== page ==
A Caribbean cats journey home

A Caribbean cats journey home

They’re easily some of the more popular newcomers to the King Street Cats shelter exotic felines hailing from the American Virgin Islands, spared a tragic end by the generosity of strangers.

Overwhelmed by an exploding cat population, staffers with the islands animal welfare center are desperate to find new homes for their felines especially the kittens. At Dulles International Airport, Allie Phillips, an animal rights activist and volunteer with the Dove Street cat-only shelter, anxiously awaited Minnie Pearl’s arrival from St. Croix Friday. 

I visited their shelter [in 2009] and was really shocked to hear they were getting about 4,000 cats and dogs a year with a 90 percent euthanasia rate, Phillips said. They’re on an island with no place to put the animals and no rescue organizations like us, so they’re stuck.

That desperation bore the Pets from Paradise program. Using donations, the Caribbean shelter arranges for travelers and tourists to ferry felines to organizations in the United States. 

With the help of King Street Cats, Minnie Pearl is the 26th St. Croix native to arrive in the Washington area since Phillips fateful trip to the island. After learning about their plight, she had to act and got the Alexandria group involved.

When I was there I was grief stricken. I was on the most beautiful island in the world and I was grief stricken, she recalled. I approached the shelter workers and said, ‘I need to bring a cat back with me.’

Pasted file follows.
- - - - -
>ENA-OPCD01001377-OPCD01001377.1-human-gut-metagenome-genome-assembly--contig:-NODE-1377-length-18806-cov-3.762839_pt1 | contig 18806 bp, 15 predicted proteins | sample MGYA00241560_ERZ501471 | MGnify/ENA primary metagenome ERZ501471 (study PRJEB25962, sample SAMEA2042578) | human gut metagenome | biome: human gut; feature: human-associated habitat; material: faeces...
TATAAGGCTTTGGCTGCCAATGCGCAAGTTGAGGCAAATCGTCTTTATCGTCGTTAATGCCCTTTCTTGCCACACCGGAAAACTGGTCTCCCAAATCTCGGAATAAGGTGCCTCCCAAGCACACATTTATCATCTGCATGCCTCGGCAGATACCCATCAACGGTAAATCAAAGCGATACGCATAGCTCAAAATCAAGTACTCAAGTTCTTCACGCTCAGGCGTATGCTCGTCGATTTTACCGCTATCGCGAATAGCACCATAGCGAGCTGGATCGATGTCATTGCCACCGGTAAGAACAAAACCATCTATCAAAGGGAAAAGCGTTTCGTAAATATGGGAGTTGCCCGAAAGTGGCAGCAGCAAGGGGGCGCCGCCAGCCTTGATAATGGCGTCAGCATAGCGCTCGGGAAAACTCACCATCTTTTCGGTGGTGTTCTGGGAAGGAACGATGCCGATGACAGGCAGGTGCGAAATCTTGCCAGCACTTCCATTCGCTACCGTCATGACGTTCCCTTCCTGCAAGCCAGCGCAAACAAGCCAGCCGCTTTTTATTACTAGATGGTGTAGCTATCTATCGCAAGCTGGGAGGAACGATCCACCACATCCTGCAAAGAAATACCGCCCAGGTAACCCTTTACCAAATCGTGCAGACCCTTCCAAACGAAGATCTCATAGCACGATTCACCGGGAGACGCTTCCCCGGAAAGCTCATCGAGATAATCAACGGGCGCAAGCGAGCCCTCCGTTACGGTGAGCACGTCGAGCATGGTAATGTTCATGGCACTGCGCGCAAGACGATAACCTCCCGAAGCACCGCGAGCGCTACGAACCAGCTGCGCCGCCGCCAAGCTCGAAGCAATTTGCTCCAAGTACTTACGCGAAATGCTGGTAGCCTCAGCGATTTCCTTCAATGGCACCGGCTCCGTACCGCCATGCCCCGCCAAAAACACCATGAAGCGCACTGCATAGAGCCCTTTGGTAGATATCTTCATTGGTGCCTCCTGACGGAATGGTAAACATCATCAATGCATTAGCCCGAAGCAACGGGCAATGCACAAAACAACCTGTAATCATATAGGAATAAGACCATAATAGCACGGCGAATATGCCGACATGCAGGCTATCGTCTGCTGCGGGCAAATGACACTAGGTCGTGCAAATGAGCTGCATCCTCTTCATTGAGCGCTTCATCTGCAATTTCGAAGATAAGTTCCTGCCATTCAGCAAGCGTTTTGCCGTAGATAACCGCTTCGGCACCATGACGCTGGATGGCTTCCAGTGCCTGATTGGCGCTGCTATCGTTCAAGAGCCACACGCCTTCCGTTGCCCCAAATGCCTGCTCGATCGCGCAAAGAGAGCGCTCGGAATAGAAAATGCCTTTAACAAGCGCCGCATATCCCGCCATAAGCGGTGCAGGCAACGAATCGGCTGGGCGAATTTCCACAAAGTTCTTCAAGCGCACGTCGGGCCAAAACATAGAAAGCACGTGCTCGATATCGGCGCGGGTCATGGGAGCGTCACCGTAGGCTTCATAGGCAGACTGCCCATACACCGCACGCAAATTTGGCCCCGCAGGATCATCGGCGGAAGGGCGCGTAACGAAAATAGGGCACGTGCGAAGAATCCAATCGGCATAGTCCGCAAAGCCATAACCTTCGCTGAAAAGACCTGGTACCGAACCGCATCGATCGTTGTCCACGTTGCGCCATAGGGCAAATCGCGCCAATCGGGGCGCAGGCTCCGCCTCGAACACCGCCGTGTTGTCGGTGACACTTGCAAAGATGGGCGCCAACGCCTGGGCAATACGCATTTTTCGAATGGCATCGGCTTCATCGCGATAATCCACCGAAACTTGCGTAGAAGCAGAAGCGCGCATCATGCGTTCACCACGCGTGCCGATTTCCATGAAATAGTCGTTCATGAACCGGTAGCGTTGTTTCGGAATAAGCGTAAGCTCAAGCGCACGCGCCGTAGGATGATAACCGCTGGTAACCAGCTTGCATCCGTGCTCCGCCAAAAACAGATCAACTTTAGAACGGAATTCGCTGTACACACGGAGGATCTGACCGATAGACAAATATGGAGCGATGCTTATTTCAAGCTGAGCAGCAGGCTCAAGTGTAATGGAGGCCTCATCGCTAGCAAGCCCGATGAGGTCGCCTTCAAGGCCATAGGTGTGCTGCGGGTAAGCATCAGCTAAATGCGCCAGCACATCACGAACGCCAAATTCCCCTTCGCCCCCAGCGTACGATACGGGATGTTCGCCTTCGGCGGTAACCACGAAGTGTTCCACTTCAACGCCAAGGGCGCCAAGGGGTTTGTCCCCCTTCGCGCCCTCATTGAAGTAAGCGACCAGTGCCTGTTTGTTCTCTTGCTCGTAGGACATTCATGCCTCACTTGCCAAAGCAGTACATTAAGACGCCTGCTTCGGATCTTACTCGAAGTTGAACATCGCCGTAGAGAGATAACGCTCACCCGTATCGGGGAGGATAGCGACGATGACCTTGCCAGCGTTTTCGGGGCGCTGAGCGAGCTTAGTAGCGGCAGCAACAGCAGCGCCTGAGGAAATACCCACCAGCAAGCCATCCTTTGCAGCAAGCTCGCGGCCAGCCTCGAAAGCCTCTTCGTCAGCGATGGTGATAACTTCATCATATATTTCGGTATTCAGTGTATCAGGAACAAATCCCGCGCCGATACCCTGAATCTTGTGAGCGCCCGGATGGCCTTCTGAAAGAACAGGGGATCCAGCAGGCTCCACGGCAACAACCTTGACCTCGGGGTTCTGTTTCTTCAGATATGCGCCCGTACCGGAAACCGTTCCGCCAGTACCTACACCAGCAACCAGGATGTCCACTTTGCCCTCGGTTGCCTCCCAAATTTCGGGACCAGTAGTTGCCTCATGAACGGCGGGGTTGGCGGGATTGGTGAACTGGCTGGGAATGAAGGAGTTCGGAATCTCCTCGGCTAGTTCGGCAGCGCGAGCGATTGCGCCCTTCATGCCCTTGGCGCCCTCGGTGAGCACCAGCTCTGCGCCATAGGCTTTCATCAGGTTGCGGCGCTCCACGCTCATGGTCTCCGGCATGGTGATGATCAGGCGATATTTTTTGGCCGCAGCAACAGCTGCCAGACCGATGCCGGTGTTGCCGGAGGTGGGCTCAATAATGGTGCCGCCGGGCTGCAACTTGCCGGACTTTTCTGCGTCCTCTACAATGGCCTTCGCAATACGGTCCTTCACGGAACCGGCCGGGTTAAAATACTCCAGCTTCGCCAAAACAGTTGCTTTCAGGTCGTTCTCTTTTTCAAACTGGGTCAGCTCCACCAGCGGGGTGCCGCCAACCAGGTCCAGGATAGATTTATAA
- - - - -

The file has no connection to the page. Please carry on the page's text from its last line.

Unsurprisingly, the peculiar looking Caribbean cats get adopted almost as quickly as they arrive, according to Phillips. With narrow, triangular facial features and quirky personalities, they’re popular with almost everyone, she said. 

Including Arlington resident Pela Boosalis, who took her St. Croix cat, Shammy, home with her fianc around New Year’s Eve a year ago. She didn’t know the story of Shammy’s escape to the mainland until after first meeting the kitten.

My first cat was a Siamese, so I was specifically searching for a Siamese and they had thought she was probably a mix, Boosalis said. She looked kind of sweet.

Already trained to walk on a leash, Shammy has since learned to ride in the basket of Boosalis’ bicycle and accompanies her on trips to the local pet store. Though Boosalis’ fianc isn’t usually a fan of cats, they’ve both grown to love Shammy.

But Boosalis had to warm up to the idea of adopting a cat flown in from the Caribbean rather than a cat saved somewhere closer to home. 

At first I thought there are so many cats here in America that probably need rescuing, but talking to [Phillips], she was telling me the story of how she went [to St. Croix] and how it was just heartbreaking to see all of those cats, Boosalis said. I got that because Ive been recently in Santorini, I fell apart that there were all of these stray animals, because its kind of hopeless. There are not so many people, St. Croix is small and is not heavily populated.

Still, the staff at King Street Cats are quick to point out they’re not closing the door on any mainland felines to make room for the ever popular St. Croix refugees. Instead, they take in one or two a month when possible.

I hear people say there is pet overpopulation everywhere, but here, in this area, there are hundreds of groups to help these animals, Phillips said. St. Croix has no one. If we take one cat a month we won’t be displacing a local cat.

Everything went smoothly Friday afternoon. Traveler Lindsay Wagner handed Phillips a small, meowing duffle bag not far from the American Airlines baggage claim in the Dulles terminal. The exchange was quick Wagner said a quick good-bye as Phillips, Murphy and Minnie Pearl prepared for the 30-minute trip back to Alexandria.

It’s truly a miracle whenever a cat comes up here, Phillips said. There are so many moving parts.